There are those who will never be reconciled to the Queen Elizabeth Olympic Park . For some it represents a vacuous waste of public money; for others it has come to represent the “vanity” of the Boris Johnson years; and for others, still, it is in the wrong place. That is to say, not in their constituency.

For those politicians who hold these various views, one element of the park crystallises their negative emotions – the ArcelorMittal Orbit , Sir Anish Kapoor’s swooping art installation-cum-helter skelter.

Hostile questions

The addition of the £3million slide was the turning point for the Orbit, transforming loss into an attraction with a surplus. But for the implacably opposed, like members of the London Assembly regeneration committee, this is putting a swirl of lipstick on a pig.

For them, the Orbit is not a tourist magnet but a lightning rod.

Chief executive of London Legacy Development Corporation David Goldstone, faced hostile questions from the London Assembly regeneration committee as usual and all but threw his hands into the air at the barrage of criticism.

To a sceptical audience he said: “The Orbit was requiring subsidy but now we’ve turned it around so it is now generating a surplus so it is starting to generate the receipts that contribute to repaying the debt. It only opened in June but in this first year it will make £170,000 but we haven’t had a full year.”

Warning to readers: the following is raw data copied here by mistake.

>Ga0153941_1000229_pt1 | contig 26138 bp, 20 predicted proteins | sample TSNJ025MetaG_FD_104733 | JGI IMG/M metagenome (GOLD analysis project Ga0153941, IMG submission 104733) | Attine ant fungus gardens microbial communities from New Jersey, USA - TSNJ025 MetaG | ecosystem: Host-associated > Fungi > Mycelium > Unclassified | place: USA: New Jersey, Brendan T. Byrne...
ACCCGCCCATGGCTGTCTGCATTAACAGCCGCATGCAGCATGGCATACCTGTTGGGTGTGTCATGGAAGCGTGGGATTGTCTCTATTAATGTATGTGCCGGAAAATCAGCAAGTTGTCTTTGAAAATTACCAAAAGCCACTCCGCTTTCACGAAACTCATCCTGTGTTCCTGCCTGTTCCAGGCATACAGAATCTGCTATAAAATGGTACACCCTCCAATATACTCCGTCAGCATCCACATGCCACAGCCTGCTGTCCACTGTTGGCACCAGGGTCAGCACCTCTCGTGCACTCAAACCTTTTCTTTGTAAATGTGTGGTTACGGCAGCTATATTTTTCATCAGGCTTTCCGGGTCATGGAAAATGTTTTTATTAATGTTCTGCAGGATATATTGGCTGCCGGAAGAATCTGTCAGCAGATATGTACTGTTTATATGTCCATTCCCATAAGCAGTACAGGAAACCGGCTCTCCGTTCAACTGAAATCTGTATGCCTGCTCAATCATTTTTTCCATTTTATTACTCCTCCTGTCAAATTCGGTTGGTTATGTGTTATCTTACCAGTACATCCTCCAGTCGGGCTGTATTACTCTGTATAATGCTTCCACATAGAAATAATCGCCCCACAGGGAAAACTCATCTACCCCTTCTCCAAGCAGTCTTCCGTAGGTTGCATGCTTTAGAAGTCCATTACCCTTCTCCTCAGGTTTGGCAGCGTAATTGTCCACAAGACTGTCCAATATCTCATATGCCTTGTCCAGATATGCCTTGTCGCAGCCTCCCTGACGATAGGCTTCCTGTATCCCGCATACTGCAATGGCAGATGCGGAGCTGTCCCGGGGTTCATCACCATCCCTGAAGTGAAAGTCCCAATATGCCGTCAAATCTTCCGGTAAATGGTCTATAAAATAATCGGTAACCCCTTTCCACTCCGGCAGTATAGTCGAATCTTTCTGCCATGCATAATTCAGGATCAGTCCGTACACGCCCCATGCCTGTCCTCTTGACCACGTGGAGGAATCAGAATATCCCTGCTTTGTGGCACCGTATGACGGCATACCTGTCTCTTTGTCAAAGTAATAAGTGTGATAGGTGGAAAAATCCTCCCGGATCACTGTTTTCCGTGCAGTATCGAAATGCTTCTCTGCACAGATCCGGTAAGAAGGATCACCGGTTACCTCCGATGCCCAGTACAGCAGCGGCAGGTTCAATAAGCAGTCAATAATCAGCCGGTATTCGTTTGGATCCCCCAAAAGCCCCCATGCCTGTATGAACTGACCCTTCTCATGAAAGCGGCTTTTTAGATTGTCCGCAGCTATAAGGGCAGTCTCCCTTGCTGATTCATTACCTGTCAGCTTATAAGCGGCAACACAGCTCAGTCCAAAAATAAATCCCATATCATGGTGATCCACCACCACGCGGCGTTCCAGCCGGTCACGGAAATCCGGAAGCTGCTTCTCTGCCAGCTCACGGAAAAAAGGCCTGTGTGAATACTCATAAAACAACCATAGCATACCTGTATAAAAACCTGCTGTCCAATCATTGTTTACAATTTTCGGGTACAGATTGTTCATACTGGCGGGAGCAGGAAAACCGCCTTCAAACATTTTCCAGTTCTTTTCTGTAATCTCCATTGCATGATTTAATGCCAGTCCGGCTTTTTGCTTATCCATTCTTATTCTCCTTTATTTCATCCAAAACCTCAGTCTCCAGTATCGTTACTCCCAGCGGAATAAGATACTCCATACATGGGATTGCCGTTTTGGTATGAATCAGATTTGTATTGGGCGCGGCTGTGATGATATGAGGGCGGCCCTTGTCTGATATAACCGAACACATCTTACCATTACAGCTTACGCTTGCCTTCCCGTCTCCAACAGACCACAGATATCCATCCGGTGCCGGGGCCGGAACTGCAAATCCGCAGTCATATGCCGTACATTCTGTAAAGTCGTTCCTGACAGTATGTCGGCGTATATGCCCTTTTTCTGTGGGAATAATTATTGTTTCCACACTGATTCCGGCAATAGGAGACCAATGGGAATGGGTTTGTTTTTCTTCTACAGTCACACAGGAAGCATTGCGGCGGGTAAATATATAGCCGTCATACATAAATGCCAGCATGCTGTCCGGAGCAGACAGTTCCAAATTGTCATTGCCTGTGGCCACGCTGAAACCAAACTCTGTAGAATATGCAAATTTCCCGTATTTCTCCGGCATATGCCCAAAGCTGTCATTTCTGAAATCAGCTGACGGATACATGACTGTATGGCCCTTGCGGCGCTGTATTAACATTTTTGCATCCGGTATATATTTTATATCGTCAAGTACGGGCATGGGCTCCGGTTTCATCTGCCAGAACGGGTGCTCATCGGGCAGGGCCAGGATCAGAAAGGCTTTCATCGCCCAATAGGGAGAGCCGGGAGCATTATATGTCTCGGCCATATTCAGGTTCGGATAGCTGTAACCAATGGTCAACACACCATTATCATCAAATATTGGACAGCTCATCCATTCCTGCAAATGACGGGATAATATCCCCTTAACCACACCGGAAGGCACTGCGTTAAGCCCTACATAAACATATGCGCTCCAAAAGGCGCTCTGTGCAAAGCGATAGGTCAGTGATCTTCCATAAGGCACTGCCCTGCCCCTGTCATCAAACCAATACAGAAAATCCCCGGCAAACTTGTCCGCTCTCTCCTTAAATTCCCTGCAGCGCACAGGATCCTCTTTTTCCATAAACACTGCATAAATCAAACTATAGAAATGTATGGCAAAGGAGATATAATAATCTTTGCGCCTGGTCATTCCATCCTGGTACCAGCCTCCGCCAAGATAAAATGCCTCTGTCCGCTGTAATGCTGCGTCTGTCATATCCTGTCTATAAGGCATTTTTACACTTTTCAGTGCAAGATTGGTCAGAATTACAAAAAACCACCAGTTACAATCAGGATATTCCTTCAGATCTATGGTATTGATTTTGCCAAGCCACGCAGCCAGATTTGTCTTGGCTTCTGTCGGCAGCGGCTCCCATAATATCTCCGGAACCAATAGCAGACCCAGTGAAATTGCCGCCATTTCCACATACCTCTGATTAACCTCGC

Anish Kapoor in front of the ArcelorMittal Orbit tower

There were no cheers for this rags-to-riches tale which projects 200,000 a year will take the plunge, drawing tourisst from across London, the country and the world.

The money came from the sponsor, part-grant and part-loan on favourable conditions but there is no escaping the initial debt with which the Orbit, and Mr Goldstone were saddled.

Vanity project

Assembly member Andrew Dismore, a relentless critic, said: “However we look at it, it’s going to take an awful long time to pay off this debt and I just think it was a folly to start with. Boris’ vanity project.

“Obviously lots of people are going to use it in the first year for novelty value but the question is whether the 200,000 a year figure going to be sustainable in the long term.”

Chairman Navin Shah said: “What value it has in terms of legacy? It’s a pretty hideous structure that we are trying to make work. It was making losses then we added a slide – but we are still talking about repayments.”

How the slide changed things around

£170,000

Surplus generated by the Orbit

London Legacy Development Corporation

Member Tony Devenish saw it as symptomatic of the entire project. “If you are running a regeneration project with many strands and you have got one bit that doesn’t have to stack up financially it does make me worried whether anything else has to stack up. That’s how you get a whole load of white elephants – you get one and they multiply.”

White elephant

Mr Goldstone fired back: “I don’t believe we have any white elephants. The visitor numbers of the Orbit are already 50% over what they were for the whole of the last year.

“It has genuinely helped bring more people to the park, those who want to have a swim but want to create a day out, there’s other things to do and it has been very popular.

“Whether individually we like the look of it or whether we’d like to go down the slide is not the point. Lots and lots of people do.

“And it’s part of a package that brings a lot of people to the area and that supports jobs and housing and creating long-term sustainable regeneration on what was derelict and waste land previously.”

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